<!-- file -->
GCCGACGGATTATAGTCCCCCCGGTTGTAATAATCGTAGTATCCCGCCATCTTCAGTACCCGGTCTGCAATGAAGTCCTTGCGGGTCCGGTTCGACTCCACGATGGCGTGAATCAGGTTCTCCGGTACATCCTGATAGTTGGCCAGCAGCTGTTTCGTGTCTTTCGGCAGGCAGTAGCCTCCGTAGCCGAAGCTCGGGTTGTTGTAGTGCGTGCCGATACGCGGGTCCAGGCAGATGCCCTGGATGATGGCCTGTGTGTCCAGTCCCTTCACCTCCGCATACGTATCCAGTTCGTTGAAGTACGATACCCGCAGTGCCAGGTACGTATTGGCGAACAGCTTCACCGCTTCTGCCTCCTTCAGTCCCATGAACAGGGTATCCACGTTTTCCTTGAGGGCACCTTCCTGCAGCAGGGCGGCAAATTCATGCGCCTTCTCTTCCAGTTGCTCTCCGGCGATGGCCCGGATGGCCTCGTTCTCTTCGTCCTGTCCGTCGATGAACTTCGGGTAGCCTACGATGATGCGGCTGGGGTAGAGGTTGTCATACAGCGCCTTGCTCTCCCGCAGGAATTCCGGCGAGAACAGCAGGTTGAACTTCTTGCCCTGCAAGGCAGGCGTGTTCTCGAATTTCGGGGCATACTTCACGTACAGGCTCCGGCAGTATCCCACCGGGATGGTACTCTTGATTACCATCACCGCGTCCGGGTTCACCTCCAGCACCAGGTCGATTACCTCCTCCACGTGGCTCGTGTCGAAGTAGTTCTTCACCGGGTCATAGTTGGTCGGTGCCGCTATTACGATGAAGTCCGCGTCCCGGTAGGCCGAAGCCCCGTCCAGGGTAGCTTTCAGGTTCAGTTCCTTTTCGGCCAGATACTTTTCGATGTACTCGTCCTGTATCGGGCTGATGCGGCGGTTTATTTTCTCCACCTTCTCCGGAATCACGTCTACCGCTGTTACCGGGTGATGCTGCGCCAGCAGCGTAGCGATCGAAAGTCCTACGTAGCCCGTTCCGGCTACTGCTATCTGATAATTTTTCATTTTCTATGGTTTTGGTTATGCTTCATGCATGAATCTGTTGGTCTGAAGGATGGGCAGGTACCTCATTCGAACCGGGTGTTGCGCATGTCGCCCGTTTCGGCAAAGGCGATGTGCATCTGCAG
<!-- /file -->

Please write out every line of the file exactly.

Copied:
GCCGACGGATTATAGTCCCCCCGGTTGTAATAATCGTAGTATCCCGCCATCTTCAGTACCCGGTCTGCAATGAAGTCCTTGCGGGTCCGGTTCGACTCCACGATGGCGTGAATCAGGTTCTCCGGTACATCCTGATAGTTGGCCAGCAGCTGTTTCGTGTCTTTCGGCAGGCAGTAGCCTCCGTAGCCGAAGCTCGGGTTGTTGTAGTGCGTGCCGATACGCGGGTCCAGGCAGATGCCCTGGATGATGGCCTGTGTGTCCAGTCCCTTCACCTCCGCATACGTATCCAGTTCGTTGAAGTACGATACCCGCAGTGCCAGGTACGTATTGGCGAACAGCTTCACCGCTTCTGCCTCCTTCAGTCCCATGAACAGGGTATCCACGTTTTCCTTGAGGGCACCTTCCTGCAGCAGGGCGGCAAATTCATGCGCCTTCTCTTCCAGTTGCTCTCCGGCGATGGCCCGGATGGCCTCGTTCTCTTCGTCCTGTCCGTCGATGAACTTCGGGTAGCCTACGATGATGCGGCTGGGGTAGAGGTTGTCATACAGCGCCTTGCTCTCCCGCAGGAATTCCGGCGAGAACAGCAGGTTGAACTTCTTGCCCTGCAAGGCAGGCGTGTTCTCGAATTTCGGGGCATACTTCACGTACAGGCTCCGGCAGTATCCCACCGGGATGGTACTCTTGATTACCATCACCGCGTCCGGGTTCACCTCCAGCACCAGGTCGATTACCTCCTCCACGTGGCTCGTGTCGAAGTAGTTCTTCACCGGGTCATAGTTGGTCGGTGCCGCTATTACGATGAAGTCCGCGTCCCGGTAGGCCGAAGCCCCGTCCAGGGTAGCTTTCAGGTTCAGTTCCTTTTCGGCCAGATACTTTTCGATGTACTCGTCCTGTATCGGGCTGATGCGGCGGTTTATTTTCTCCACCTTCTCCGGAATCACGTCTACCGCTGTTACCGGGTGATGCTGCGCCAGCAGCGTAGCGATCGAAAGTCCTACGTAGCCCGTTCCGGCTACTGCTATCTGATAATTTTTCATTTTCTATGGTTTTGGTTATGCTTCATGCATGAATCTGTTGGTCTGAAGGATGGGCAGGTACCTCATTCGAACCGGGTGTTGCGCATGTCGCCCGTTTCGGCAAAGGCGATGTGCATCTGCAG